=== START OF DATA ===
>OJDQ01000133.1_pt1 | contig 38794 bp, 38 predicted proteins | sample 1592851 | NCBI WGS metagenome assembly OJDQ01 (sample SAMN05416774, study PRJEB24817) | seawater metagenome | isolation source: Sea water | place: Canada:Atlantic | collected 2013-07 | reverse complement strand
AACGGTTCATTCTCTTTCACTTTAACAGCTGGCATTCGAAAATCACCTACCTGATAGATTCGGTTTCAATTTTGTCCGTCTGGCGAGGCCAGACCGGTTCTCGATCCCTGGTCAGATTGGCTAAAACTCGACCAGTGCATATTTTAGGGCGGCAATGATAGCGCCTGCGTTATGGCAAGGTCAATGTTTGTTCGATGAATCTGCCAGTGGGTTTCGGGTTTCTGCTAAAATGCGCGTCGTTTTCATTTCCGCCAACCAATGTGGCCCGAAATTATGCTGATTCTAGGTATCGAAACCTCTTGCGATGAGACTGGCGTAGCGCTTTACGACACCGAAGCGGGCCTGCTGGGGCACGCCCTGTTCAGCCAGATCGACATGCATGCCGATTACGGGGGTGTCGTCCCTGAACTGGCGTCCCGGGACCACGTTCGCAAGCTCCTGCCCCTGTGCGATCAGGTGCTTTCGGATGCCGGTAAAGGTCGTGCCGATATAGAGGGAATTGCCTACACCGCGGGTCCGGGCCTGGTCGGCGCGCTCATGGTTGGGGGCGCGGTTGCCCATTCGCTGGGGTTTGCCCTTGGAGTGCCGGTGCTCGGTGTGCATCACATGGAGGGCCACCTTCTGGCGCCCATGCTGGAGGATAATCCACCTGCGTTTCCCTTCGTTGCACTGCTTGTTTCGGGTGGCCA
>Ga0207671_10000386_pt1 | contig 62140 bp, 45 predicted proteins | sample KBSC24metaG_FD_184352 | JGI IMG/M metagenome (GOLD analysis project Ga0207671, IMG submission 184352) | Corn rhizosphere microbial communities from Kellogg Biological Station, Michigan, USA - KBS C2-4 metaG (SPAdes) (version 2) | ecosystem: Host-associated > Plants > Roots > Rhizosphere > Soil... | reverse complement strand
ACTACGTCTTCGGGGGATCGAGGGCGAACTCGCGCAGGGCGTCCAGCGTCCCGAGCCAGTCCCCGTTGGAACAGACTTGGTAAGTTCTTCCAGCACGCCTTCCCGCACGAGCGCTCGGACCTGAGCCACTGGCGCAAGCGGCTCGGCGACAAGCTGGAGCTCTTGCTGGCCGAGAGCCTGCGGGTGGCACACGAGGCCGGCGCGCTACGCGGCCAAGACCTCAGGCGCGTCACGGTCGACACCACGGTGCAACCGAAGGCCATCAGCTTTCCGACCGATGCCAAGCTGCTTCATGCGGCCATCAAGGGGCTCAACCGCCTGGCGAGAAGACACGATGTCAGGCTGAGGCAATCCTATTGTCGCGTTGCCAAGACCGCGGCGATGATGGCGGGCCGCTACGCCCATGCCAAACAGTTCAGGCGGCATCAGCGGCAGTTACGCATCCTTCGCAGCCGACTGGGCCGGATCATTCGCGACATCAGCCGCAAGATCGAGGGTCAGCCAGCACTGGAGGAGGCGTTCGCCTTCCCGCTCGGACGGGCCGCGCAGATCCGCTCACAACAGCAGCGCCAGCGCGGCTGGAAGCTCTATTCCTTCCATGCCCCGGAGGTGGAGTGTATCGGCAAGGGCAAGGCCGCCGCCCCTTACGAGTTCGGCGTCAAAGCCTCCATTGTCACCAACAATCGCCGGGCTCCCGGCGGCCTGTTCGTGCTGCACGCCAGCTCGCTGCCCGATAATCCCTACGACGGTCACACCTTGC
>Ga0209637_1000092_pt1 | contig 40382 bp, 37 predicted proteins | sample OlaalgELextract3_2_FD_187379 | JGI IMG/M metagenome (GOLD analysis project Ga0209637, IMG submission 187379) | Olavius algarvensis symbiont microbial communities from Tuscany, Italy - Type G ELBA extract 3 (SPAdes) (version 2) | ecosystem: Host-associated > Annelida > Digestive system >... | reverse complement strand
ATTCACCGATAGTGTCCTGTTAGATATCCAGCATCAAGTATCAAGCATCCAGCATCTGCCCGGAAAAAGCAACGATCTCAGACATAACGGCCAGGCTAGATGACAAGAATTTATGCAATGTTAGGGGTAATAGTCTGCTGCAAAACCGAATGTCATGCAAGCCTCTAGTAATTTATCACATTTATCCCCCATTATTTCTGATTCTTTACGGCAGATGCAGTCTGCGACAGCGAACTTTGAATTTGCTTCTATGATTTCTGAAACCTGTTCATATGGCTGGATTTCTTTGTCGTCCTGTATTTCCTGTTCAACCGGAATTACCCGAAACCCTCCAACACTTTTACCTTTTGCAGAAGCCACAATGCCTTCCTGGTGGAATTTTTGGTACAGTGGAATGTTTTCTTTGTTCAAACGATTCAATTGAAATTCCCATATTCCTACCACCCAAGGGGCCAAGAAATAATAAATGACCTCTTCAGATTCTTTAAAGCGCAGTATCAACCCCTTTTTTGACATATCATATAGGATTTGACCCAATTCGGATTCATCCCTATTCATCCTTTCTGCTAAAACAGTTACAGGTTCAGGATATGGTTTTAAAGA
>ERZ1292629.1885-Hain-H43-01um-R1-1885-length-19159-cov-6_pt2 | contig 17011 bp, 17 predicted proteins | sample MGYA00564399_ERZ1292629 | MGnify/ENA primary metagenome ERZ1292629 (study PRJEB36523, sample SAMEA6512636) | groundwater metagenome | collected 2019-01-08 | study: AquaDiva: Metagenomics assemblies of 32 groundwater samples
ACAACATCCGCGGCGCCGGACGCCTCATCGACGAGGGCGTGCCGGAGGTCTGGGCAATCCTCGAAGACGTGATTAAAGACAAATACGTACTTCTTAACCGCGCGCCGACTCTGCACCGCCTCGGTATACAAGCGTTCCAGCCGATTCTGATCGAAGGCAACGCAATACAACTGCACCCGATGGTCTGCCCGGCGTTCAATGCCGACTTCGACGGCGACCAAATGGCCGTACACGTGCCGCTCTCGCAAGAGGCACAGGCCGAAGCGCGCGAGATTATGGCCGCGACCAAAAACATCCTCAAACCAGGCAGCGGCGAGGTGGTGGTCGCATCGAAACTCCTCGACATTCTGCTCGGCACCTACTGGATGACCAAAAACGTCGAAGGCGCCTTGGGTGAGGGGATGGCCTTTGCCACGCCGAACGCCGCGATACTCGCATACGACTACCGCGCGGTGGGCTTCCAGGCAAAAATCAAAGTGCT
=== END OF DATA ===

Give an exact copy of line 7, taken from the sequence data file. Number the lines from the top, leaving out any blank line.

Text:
>ERZ1292629.1885-Hain-H43-01um-R1-1885-length-19159-cov-6_pt2 | contig 17011 bp, 17 predicted proteins | sample MGYA00564399_ERZ1292629 | MGnify/ENA primary metagenome ERZ1292629 (study PRJEB36523, sample SAMEA6512636) | groundwater metagenome | collected 2019-01-08 | study: AquaDiva: Metagenomics assemblies of 32 groundwater samples